Time to briefly descend into one of the most fiendishly complicated – and commercially successful – anime franchises in history. Mobile Suit Gundam was a television series that premiered in Japan in 1979, and while it was initially perceived as a failure the tie-in sales of giant robot model kits gave it a second chance with audiences. It effectively launched the mecha genre in Japan, combining the pre-existing giant robot series with elements of space and soap opera. Japanese pop culture is littered with derivative works, including Super Dimension Fortress Macross and Neon Genesis Evangelion; the entire phenomenon kicked off right here.
Two sequel series premiered in 1985 and 1986, along with a feature sequel to the original series and an assortment of direct-to-video productions. By the late 1980s creator Yoshiyuko Tomino was keen to re-team with original character designer Yoshikazu Yasuhiko and mecha designer Kunio Okawara to kick-start an all-new Gundam saga. Staff disputes and production issues led to the series stalling with only 13 out of 52 episodes written and only a handful of those animated. In order to save what had been completed to date, a decision was made to re-purpose the extant animation into a feature film – which was released in March 1991 as Mobile Suit Gundam F91.
In the year UC 0123, the Frontier IV colony comes under attack by the totalitarian forces of Cosmo Babylonia. While mechanics student Seabook Arno (Kouji Tsujitani) escapes to join the budding resistance, his best friend Cecily Fairchild (Yumi Touma) is kidnapped by the invading army – and discovers she is the unwilling heir to Babylonia.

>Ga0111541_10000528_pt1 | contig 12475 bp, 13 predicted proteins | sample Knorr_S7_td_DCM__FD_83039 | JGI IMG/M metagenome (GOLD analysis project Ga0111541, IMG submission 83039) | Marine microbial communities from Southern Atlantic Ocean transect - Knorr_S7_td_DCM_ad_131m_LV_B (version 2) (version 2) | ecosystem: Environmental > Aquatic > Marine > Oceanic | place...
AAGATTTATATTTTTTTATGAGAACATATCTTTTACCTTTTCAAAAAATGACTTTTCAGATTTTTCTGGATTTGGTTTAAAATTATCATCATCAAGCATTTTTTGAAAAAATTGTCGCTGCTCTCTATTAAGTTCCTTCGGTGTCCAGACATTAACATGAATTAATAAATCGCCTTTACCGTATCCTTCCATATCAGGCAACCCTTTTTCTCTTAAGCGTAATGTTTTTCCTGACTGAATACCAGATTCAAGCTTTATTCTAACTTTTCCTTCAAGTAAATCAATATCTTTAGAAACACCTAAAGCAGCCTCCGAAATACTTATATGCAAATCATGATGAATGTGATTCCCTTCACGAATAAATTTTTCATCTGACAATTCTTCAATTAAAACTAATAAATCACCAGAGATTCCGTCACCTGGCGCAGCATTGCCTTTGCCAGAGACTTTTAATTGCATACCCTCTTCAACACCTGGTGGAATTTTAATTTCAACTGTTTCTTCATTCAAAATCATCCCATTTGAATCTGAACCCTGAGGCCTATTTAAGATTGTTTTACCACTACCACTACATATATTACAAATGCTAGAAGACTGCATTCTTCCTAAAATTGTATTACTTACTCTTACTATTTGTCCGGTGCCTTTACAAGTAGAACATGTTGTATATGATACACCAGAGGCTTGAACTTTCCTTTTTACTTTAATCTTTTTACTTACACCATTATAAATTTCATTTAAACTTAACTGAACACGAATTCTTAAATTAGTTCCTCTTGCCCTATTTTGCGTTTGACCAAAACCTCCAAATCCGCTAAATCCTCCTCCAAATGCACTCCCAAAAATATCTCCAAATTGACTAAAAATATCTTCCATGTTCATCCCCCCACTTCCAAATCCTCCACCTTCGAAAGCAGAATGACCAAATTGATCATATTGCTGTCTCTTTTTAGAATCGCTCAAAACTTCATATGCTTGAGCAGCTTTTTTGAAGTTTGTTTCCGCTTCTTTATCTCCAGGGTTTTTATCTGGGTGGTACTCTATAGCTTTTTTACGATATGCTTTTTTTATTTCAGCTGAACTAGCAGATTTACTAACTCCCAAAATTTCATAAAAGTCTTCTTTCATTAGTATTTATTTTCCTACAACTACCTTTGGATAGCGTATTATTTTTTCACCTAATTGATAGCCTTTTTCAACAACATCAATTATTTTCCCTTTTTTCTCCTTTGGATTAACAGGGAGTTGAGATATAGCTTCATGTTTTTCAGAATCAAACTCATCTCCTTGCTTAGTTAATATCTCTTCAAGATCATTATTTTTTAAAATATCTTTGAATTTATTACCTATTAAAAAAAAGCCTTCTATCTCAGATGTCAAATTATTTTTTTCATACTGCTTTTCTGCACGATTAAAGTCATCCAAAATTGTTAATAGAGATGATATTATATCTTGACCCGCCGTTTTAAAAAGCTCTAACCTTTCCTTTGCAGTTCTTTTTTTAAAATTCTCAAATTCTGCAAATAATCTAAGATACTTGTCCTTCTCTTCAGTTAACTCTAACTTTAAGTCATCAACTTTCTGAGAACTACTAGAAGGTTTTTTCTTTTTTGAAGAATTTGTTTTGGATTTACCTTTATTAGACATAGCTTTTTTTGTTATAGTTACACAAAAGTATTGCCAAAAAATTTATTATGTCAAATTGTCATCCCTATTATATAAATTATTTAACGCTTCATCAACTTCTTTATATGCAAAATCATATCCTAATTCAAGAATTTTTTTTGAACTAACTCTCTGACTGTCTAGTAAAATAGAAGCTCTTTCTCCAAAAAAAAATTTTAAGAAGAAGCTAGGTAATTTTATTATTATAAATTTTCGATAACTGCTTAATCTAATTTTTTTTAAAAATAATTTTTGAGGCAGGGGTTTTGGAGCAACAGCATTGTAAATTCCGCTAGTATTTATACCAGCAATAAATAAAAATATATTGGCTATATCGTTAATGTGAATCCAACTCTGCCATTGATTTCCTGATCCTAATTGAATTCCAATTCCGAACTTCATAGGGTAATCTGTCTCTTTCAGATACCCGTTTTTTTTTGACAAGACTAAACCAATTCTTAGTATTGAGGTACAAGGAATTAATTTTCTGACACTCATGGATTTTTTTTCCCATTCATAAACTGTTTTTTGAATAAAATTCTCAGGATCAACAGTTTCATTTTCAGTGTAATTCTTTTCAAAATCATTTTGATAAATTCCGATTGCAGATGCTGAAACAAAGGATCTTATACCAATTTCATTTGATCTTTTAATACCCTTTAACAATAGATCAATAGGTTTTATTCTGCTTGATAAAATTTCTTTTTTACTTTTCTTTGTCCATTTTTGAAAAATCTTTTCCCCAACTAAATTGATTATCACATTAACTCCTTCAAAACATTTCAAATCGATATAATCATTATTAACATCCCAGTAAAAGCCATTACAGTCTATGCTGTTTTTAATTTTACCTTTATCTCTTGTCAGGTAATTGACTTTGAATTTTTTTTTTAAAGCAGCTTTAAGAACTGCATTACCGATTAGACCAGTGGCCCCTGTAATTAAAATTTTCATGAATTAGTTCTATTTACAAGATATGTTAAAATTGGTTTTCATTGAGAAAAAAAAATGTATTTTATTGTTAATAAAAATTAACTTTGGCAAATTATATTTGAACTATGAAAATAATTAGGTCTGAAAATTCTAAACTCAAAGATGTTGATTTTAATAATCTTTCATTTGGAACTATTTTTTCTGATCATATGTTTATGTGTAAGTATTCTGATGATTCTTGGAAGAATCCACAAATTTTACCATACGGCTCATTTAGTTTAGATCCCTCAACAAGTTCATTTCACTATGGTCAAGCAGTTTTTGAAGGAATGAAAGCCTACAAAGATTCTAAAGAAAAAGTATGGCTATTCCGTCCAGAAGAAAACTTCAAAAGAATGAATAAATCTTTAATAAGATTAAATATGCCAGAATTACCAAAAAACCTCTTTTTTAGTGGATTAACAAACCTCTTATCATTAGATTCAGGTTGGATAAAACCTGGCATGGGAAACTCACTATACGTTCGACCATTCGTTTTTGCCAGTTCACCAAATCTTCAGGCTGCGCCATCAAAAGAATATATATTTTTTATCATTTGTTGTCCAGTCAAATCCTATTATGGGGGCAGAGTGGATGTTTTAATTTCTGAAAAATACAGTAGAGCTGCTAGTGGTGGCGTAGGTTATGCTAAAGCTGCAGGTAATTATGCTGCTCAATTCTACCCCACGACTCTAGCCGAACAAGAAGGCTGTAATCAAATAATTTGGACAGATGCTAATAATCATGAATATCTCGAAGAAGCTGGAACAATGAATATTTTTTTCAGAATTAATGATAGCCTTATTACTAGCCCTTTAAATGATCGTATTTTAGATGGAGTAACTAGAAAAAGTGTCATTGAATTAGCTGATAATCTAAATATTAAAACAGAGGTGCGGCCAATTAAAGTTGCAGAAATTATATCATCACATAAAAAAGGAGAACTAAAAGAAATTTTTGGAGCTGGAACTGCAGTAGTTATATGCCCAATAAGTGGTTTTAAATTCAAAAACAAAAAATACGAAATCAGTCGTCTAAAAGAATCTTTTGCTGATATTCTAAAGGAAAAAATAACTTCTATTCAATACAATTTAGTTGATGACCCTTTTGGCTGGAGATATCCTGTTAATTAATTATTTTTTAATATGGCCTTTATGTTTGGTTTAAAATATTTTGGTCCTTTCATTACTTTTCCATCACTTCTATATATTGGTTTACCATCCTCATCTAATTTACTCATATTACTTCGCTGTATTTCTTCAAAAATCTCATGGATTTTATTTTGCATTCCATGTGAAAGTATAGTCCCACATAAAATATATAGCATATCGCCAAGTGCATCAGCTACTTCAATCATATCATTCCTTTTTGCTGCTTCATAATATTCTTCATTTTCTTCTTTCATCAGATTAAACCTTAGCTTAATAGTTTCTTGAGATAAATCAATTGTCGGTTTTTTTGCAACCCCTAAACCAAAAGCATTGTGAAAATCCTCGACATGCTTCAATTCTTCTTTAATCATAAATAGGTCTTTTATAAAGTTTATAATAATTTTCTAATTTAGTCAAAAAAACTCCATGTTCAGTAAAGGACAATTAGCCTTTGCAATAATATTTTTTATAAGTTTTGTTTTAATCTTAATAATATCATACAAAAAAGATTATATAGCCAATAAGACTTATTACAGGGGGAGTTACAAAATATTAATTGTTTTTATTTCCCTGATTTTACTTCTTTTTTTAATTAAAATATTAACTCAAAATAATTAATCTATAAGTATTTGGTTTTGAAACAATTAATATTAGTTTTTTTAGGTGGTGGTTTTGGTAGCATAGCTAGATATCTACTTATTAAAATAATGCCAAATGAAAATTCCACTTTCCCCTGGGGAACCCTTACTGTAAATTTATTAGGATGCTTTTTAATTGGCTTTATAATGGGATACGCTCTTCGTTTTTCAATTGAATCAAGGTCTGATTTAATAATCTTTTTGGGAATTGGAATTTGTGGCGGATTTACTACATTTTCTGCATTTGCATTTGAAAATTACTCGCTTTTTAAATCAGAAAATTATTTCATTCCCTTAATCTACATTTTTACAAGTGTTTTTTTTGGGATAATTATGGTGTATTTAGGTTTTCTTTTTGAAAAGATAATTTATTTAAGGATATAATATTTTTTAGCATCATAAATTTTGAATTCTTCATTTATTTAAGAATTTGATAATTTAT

It must be said that this is all a terrible way to produce an animated feature. F91 runs at a breakneck pace, without room for character development or detail. There are occasional jumps in the narrative which give the film a disorienting effect. A variety of websites and wikis will advise that everything is much clearer if one reads the spin-off novels, but that is hardly an easy option if one is not Japanese.
That is all a shame, because F91 is otherwise a genuinely decent work. The giant robots – referred to in-universe as ‘mobile suits’ – are beautifully realised via a string of action scenes, with a cutaway technique ably keeping the human element alive and relevant. The characters are well developed and interesting. There is even strong thematic relevance throughout: this ‘new generation’ work is dominated by the idea of young people overtaking the old, and finding their own direction.
It builds in a powerful manner as well. Early scenes are dominated by sudden attacks on civilians, showcasing a brutal side to the warfare. Over two hours the lead cast are transitioned from victims to refugees, refugees to volunteers, and volunteers into active combatants. It is messy as all hell, but given a little patience – or a pre-existing love for all things Gundam – it becomes quite rewarding.
Depending on your exposure to Gundam in general, this is either a confusing mess or a fascinating look at an alternative direction for the franchise. The original intention was to follow the film up with some kind of a sequel – those plans never came to fruition. Gundam itself has clearly gone from strength to strength. F91 is largely forgotten; although a recent bluray release from British distributor All the Anime is giving it a second chance.